Almas de violeta, 1900
Arias tristes, 1903
Jardines lejanos, 1904
Elegías puras, 1908
La soledad sonora, 1908
Elegías intermedias, 1909
Elegías lamentables, 1910
Baladas de primavera, 1911
Diario de un poeta recién casado, 1917
Poesías escojidas, 1917
Sonetos espirituales, 1917 (Spiritual Sonnets, 1996)
Piedra y cielo, 1919 (Sky and Rock, 1989)
Segunda antolojía poética, 1922
La estación total, 1946
Romances de Coral Gables, 1948
Animal de fondo, 1949
Libros de Poesía, 1957
Tercera antolojía poética, 1957
Three Hundred Poems, 1905-1953, 1962
Dios deseado y deseante, 1964
Ideolojía: 1897-1957, 1990
Platero y yo, 1914, enlarged 1917 (Platero and I, 1956)
Españoles de tres mundos, 1944
Monumento de amor, 1959
La corriente infinita, 1961
El trabajo gustoso, 1961
Tiempo y espacio, 1986 (Time and Space: A Poetic Autobiography, 1988)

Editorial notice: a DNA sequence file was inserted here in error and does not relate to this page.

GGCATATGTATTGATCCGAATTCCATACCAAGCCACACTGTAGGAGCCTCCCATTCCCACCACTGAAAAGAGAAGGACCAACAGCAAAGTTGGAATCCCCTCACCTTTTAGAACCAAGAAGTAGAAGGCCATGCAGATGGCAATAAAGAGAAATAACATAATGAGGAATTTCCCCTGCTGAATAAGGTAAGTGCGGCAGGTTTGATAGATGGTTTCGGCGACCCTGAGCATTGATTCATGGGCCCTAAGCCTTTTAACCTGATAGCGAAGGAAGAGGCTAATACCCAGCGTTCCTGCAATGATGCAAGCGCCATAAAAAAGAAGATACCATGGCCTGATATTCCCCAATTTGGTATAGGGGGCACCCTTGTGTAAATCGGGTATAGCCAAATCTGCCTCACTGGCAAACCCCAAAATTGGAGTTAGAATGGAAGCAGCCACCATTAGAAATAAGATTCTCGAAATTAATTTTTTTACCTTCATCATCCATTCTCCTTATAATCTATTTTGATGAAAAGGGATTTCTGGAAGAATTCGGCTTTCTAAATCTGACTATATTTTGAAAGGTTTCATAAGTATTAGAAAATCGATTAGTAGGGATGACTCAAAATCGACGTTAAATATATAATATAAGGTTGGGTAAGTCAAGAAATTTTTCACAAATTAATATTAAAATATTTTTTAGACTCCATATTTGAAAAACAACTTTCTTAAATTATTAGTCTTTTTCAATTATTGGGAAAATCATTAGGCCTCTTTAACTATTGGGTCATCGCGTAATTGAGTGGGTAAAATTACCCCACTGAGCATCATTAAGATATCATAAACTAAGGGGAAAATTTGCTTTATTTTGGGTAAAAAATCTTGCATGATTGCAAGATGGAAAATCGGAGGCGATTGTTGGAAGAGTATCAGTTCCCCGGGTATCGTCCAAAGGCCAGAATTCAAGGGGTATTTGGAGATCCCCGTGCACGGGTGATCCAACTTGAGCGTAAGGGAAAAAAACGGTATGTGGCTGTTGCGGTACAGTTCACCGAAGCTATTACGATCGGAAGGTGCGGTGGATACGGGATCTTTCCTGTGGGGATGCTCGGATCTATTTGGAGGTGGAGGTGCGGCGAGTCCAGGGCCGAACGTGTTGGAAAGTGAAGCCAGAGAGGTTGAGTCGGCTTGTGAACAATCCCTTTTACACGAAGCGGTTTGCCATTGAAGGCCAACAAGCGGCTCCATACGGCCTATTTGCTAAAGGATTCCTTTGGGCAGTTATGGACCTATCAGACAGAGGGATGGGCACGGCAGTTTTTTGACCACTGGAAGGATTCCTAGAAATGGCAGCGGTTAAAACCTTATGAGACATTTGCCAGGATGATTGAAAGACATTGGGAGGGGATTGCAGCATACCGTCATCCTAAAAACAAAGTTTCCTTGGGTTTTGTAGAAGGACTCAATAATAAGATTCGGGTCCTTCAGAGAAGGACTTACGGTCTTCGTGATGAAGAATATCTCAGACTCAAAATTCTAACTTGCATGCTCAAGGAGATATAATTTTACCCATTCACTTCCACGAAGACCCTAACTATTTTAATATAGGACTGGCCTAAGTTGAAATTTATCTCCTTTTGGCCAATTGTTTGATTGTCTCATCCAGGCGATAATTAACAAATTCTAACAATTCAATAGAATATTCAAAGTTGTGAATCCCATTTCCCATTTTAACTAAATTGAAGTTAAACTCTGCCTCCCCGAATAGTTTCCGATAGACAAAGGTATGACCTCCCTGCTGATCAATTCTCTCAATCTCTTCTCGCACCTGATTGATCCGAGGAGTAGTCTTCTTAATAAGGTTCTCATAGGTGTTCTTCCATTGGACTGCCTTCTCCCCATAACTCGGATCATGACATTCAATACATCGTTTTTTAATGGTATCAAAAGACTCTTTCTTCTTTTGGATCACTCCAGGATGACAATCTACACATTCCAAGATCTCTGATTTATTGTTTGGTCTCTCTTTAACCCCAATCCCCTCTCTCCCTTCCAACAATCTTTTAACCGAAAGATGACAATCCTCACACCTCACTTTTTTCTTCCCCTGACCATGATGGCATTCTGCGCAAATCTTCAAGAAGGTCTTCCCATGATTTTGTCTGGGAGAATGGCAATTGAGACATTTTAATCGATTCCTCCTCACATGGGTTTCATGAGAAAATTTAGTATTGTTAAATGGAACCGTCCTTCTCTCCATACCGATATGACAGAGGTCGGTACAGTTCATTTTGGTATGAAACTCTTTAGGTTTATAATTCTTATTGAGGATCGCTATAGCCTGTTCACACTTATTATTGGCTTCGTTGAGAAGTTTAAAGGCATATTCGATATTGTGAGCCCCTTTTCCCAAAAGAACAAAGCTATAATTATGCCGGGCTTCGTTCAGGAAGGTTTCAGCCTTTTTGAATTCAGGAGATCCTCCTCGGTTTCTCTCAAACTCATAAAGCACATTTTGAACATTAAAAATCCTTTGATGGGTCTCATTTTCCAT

Juan Ramón Jiménez (hee-MAY-nuhs), who shares with Antonio Machado Ruiz (1875-1939) the preeminent position among twentieth century Spanish lyric poets, was born in the village of Moguer, Andalusia. He received his early education at the Jesuit school in Santa Maria, near where Christopher Columbus outfitted his expedition for the New World. After completing his formal study at the University of Seville, Jiménez continued to educate himself by reading the old Spanish ballads in the Romanceros and the poems of the seventeenth century Baroque writer Góngora y Argote and those of Gustavo Adolfo Bécquer, the late-Romantic poet whom Jiménez regarded as the initiator of twentieth century Spanish poetry. The poetry of the Romantic movement in England and Germany also inspired him, as did the French Symbolists. In addition he studied painting and music, both of which left an imprint on his work.
Juan Ramón Jiménez, Nobel Laureate in Literature for 1956